Saturday, January 22, 2011

Deficit Effect Of Ignoring Elimination Of The Employer Tax Deduction In Health Reform

The comment I posted on "What is Health Care Reform?" by Donald Marron that I discussed in my previous post:
I think to complete your [Donald Marron] argument about having a connection to health care to distinguish health care net revenues from the legislative reform net revenues, there needs to be a measurement of legislative opportunity costs, especially if one wants to motivate Congress to act or at least consider the economic effects of legislation on the deficit.

The most important reform for health care, as you rightly mention, is to eliminate the employer tax deduction. The deduction is a 'connected item to health reform' (and we will leave this concept undefined and sort of, I know it when I see it). Allowing the deduction to continue is a lost opportunity to reform health care and a lost opportunity to raise tax revenues $200 billion per year ($ 2 trillion over 10 year budget window). It depends on whether or not you view the marginal costs to include the opportunity costs of not eliminating the deduction.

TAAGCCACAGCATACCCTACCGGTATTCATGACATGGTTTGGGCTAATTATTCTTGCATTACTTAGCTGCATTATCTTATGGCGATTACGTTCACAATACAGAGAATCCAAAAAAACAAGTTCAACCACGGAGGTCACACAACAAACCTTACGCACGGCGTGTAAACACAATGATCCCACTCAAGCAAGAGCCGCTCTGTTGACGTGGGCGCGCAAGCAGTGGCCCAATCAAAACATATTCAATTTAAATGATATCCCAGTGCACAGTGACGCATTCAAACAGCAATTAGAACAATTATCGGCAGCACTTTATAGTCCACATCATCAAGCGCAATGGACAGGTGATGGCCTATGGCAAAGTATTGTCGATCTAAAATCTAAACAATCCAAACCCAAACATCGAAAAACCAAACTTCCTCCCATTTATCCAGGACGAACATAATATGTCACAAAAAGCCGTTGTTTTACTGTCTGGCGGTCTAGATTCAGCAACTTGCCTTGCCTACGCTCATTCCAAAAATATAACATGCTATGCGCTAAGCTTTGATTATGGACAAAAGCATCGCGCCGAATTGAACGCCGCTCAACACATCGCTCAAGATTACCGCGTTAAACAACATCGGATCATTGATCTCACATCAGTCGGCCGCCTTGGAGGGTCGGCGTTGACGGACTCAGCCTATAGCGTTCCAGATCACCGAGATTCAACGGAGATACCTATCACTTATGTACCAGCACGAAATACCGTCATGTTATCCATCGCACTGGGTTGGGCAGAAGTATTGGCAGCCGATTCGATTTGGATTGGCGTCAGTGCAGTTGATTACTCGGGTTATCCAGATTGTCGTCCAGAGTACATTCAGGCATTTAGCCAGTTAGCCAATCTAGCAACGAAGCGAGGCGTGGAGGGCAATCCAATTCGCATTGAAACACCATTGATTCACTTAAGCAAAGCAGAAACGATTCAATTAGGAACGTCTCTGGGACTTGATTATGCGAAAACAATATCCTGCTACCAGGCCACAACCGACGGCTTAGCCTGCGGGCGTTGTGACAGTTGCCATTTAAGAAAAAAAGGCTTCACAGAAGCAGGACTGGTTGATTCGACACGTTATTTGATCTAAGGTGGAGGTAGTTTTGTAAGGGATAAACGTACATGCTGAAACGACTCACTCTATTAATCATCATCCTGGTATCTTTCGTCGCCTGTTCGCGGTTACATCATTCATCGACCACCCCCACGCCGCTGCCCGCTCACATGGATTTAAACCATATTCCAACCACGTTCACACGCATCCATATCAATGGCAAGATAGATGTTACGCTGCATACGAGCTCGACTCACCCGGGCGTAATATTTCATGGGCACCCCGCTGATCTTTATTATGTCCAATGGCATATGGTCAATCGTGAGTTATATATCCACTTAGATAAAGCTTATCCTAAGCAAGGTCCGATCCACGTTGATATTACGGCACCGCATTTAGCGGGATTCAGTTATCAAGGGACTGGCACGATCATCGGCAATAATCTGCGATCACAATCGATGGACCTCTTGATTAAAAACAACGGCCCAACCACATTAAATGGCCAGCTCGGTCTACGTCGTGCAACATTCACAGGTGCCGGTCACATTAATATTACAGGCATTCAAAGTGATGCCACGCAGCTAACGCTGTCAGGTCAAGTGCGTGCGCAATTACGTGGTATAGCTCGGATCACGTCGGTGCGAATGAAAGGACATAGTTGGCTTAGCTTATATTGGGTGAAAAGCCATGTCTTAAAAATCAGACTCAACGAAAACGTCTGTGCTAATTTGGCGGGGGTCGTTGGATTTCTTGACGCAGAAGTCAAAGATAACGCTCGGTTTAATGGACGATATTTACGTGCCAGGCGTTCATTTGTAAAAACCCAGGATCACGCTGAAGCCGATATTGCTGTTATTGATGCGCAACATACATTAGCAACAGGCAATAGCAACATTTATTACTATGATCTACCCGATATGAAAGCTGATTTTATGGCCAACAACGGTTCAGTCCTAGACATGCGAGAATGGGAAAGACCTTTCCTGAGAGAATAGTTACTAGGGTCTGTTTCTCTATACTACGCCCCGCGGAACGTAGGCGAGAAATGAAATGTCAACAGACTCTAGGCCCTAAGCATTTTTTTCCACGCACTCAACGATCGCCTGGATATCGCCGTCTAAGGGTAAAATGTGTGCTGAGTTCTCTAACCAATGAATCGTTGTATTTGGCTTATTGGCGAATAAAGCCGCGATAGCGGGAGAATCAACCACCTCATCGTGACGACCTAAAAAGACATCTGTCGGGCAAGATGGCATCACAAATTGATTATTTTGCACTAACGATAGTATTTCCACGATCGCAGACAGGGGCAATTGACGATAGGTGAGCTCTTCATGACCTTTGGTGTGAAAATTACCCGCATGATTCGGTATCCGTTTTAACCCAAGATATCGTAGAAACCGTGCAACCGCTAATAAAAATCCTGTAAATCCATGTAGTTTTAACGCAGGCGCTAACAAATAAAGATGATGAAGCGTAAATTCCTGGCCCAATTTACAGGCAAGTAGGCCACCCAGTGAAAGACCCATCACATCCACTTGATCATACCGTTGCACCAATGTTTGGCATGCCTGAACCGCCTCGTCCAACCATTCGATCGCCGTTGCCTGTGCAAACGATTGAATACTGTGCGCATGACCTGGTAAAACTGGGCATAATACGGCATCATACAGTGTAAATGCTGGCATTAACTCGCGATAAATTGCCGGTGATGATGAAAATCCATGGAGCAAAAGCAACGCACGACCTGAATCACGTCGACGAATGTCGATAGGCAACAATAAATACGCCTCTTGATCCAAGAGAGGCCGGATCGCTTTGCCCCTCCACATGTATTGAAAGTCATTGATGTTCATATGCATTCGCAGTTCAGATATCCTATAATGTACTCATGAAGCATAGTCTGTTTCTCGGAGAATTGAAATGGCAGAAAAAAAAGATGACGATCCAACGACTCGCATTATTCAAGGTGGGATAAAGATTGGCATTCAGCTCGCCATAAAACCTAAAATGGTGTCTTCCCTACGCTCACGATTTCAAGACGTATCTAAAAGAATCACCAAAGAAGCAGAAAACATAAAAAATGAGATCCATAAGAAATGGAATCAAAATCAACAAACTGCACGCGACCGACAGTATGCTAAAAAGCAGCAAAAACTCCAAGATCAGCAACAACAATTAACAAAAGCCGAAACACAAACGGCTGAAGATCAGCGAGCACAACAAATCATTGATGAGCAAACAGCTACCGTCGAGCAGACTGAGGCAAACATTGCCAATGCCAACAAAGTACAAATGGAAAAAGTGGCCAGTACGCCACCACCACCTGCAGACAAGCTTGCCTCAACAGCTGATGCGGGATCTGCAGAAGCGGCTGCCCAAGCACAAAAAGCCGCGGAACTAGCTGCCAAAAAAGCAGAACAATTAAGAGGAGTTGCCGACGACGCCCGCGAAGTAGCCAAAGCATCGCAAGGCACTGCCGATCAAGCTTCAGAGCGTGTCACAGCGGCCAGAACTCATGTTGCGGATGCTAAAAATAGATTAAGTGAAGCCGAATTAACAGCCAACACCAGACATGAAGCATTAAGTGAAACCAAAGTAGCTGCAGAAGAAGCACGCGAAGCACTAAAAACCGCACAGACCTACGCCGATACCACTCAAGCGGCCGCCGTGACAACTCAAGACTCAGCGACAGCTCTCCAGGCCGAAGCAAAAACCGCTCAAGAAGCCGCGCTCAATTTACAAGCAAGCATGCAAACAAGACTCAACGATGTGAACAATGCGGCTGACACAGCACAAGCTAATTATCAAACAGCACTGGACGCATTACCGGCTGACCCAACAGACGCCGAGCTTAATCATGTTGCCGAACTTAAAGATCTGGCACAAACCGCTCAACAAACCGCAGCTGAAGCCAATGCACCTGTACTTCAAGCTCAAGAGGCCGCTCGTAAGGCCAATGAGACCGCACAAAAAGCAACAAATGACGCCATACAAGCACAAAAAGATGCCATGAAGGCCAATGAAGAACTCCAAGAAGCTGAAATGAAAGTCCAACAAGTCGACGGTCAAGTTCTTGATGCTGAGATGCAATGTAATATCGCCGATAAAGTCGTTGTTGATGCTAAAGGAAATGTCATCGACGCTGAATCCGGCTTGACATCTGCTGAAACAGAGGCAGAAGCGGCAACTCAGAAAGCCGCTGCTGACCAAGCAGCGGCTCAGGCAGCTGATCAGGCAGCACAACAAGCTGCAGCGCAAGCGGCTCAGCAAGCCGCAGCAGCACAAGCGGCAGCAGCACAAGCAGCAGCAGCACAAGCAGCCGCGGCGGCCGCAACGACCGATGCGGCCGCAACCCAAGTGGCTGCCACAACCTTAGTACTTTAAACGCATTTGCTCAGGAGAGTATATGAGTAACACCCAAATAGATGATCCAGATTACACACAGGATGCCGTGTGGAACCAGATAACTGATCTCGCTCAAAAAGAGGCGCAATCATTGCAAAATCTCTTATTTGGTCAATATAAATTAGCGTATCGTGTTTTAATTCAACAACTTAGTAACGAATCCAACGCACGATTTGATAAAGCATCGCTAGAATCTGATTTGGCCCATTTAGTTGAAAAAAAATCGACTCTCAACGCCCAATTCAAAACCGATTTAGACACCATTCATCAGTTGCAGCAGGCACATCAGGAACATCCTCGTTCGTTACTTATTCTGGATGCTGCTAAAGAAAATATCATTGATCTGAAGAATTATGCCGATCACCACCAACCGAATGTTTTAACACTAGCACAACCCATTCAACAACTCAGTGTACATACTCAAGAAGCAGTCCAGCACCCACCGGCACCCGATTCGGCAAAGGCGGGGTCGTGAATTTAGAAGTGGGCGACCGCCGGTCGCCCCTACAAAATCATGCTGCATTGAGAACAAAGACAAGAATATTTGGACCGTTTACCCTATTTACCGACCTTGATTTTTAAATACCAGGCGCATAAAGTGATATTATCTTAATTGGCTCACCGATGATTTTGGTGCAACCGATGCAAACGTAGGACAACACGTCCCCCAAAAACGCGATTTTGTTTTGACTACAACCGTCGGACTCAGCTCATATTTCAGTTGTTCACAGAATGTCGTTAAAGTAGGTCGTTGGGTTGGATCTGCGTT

If the deduction effect were included in the CBO cost analysis, and I believe it should have been, the deficit effect of the passed health reform legislation would start at the point of a deficit of $200 billion per year. Added to the $200 billion would be the additional deficit costs of the items in the legislation less any connected revenue producers, such as the Cadillac tax.

A CBO analysis that included the $200 billion per year foregone revenue would show a truer cost picture of ignoring the elimination of the employer tax deduction in the passed health reform legislation.

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